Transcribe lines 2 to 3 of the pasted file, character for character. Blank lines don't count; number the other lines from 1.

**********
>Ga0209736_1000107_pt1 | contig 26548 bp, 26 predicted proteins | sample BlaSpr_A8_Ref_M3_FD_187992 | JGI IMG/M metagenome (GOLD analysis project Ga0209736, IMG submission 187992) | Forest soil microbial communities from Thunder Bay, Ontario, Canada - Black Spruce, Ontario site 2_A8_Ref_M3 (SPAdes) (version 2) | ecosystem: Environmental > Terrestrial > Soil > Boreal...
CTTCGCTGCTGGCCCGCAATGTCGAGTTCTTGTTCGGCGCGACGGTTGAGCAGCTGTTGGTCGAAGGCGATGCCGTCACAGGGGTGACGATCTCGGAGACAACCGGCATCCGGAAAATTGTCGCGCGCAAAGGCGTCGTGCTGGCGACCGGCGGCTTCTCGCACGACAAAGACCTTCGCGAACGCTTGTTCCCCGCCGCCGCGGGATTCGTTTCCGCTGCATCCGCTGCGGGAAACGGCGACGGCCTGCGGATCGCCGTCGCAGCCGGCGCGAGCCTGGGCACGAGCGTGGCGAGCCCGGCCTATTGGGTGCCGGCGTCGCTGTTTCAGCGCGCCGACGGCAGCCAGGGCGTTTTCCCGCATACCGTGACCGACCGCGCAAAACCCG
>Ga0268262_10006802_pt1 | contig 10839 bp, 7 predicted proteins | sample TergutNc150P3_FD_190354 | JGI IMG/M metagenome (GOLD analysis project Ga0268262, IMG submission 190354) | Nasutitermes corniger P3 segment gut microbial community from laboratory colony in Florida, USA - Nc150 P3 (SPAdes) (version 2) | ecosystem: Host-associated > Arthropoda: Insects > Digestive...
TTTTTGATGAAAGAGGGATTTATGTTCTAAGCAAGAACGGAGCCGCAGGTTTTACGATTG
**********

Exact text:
CTTCGCTGCTGGCCCGCAATGTCGAGTTCTTGTTCGGCGCGACGGTTGAGCAGCTGTTGGTCGAAGGCGATGCCGTCACAGGGGTGACGATCTCGGAGACAACCGGCATCCGGAAAATTGTCGCGCGCAAAGGCGTCGTGCTGGCGACCGGCGGCTTCTCGCACGACAAAGACCTTCGCGAACGCTTGTTCCCCGCCGCCGCGGGATTCGTTTCCGCTGCATCCGCTGCGGGAAACGGCGACGGCCTGCGGATCGCCGTCGCAGCCGGCGCGAGCCTGGGCACGAGCGTGGCGAGCCCGGCCTATTGGGTGCCGGCGTCGCTGTTTCAGCGCGCCGACGGCAGCCAGGGCGTTTTCCCGCATACCGTGACCGACCGCGCAAAACCCG
>Ga0268262_10006802_pt1 | contig 10839 bp, 7 predicted proteins | sample TergutNc150P3_FD_190354 | JGI IMG/M metagenome (GOLD analysis project Ga0268262, IMG submission 190354) | Nasutitermes corniger P3 segment gut microbial community from laboratory colony in Florida, USA - Nc150 P3 (SPAdes) (version 2) | ecosystem: Host-associated > Arthropoda: Insects > Digestive...